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Chris Whitlock - Father For 2014

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We were raised in a family with emphasis on our faith, respect for elders, the love of family and importance of education...





"Congratulations you are the 3rd fastest drug free runner in the world."





My first thought was "April Fools" until we heard the gunshot and a shout.





I went back to my childhood, my faith; I said my prayers and counted every bead on my imaginary rosary.





My mind and heart raced as I felt like a farm animal waiting for slaughter.





They took 9 hours of my life but an entire life from three individuals. And my prayers will be with those families forever.

When I was told that I was selected as SPORTNDUCK FAV DAD 2014, the first words out of my mouth were,  "why me?" They said, "your story needs to be told because it is inspiring and courageous and has challenged you to become the great Dad and Teacher that you are.”

I grew up in a family with seven siblings and at the age of five our family moved from San Francisco to a 13 acre farm in Sebastopol, California. I knew at an early age that I would become an athlete having been inspired by my father who was a professional boxer in the 1950's. He knocked out many before he fought the heavy weight champion of the world, Floyd Patterson and was KO3.

I lived in the shadow of my father and my all-star older brother Byron who was personally honored by Willy Mays for his outstanding athleticism. I remember this moment so vividly because they accidentally called my name instead of Byron. Little did I know that this event would not be my 10 seconds of fame! We were raised in a family with emphasis on our faith, respect for elders, the love of family and importance of education.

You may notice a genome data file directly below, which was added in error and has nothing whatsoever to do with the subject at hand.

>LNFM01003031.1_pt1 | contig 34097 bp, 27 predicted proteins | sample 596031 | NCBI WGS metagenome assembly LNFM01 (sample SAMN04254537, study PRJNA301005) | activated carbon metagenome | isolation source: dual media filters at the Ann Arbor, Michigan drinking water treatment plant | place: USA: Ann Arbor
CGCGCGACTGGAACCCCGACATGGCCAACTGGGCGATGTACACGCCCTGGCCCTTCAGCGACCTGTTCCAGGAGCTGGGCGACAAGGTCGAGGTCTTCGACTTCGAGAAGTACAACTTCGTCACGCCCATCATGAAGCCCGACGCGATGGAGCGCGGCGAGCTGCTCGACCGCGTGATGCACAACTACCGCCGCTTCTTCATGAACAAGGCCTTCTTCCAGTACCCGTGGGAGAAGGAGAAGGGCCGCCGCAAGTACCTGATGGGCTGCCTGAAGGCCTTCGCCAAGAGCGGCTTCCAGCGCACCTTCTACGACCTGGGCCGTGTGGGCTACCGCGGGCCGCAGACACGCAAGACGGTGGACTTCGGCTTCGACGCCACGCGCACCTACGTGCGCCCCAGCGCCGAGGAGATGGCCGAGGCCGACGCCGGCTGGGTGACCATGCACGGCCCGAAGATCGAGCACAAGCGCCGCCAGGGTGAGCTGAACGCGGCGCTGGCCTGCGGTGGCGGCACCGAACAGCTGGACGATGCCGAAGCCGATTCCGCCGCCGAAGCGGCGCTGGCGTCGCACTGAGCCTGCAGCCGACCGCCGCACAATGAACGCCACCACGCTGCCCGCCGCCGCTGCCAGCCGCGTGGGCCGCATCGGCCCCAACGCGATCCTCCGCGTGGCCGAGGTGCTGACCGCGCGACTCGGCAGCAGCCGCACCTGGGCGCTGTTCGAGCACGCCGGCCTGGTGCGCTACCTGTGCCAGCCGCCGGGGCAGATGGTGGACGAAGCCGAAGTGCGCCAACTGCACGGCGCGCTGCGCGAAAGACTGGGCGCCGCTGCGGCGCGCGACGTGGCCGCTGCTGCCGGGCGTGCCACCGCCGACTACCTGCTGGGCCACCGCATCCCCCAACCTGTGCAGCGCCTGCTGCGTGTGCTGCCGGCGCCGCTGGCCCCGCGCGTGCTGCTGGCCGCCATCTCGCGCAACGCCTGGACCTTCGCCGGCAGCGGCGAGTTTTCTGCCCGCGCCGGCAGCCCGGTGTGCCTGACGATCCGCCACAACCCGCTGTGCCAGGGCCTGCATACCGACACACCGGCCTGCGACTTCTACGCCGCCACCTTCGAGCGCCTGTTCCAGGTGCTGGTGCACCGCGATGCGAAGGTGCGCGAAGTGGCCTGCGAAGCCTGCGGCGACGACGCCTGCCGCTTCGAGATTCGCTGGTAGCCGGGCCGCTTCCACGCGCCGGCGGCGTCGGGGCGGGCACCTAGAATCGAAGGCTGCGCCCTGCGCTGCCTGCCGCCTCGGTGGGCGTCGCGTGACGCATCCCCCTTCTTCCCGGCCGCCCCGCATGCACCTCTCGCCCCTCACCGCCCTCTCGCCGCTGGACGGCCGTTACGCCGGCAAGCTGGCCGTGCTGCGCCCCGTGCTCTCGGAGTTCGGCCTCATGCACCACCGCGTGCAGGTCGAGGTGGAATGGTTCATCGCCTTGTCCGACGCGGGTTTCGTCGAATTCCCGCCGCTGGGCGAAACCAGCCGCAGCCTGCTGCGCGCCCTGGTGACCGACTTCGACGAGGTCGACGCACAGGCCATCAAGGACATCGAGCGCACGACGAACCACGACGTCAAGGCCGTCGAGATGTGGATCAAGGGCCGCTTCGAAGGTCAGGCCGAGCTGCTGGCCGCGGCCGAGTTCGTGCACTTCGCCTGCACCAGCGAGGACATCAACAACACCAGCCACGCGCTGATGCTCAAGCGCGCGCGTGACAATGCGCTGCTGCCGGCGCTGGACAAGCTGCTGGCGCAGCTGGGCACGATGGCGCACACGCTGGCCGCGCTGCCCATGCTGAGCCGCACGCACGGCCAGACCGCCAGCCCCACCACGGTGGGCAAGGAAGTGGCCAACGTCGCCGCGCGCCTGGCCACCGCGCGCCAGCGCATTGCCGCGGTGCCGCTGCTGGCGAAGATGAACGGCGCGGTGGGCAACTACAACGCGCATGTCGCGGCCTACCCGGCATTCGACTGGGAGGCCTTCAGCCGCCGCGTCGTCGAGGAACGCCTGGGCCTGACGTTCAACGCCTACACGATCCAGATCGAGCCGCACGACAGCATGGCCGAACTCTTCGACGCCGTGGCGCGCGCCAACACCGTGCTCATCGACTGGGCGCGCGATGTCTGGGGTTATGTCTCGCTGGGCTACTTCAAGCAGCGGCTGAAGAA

Track became my passion and by the age of 21, I was traveling the world with a record of running the 400m in 44 seconds and the 200m in 20 seconds. And for one year, I had a contract with Nike! In 1984 I made it to eighth place in the Olympic Finals. I was chosen to run on US teams in Tokyo, Monte Carlo and Belfast.

Unfortunately, I did not make the 1988 Olympic team. I returned to college and soon after the 1988 games, I received a letter from the US Olympic Committee. It read, "Congratulations you are the 3rd fastest drug free runner in the world." Other letters followed identifying the drugs being used by other athletes and warning that use of performance enhancing drugs would result in disciplinary measures.

I moved on and worked with my brother David while in college. After college I found employment at the Department of Food and Agriculture - bringing me back to my farming roots. This was around that time I met my beautiful wife Montha.

Sacramento hostage crisis - The Largest Hostage Rescue in US History

I was laid off from my position at the lab on April 4th1991 and was headed for a 1:30 interview in downtown Sacramento. I was running ahead of schedule and stopped at an electronics store for some supplies. On my way out I stopped to check out a cool stereo and in the next 30 seconds I saw a man running toward the back of the store with a mask over his face and a gun in his hand. My first thought was "April Fools" until we heard the gunshot and a shout.

A couple with their 2 children and I looked at each other and I told them "they'll rob it and run." A minute or two went by and we didn't hear anything so we decided to run for it. As soon as we reached the door we were face to face with a masked gunman. He waved a gun as we scuttled to the back of the store. At the time I counted four gunmen and about 38 hostages. I later learned there were 50 hostages total.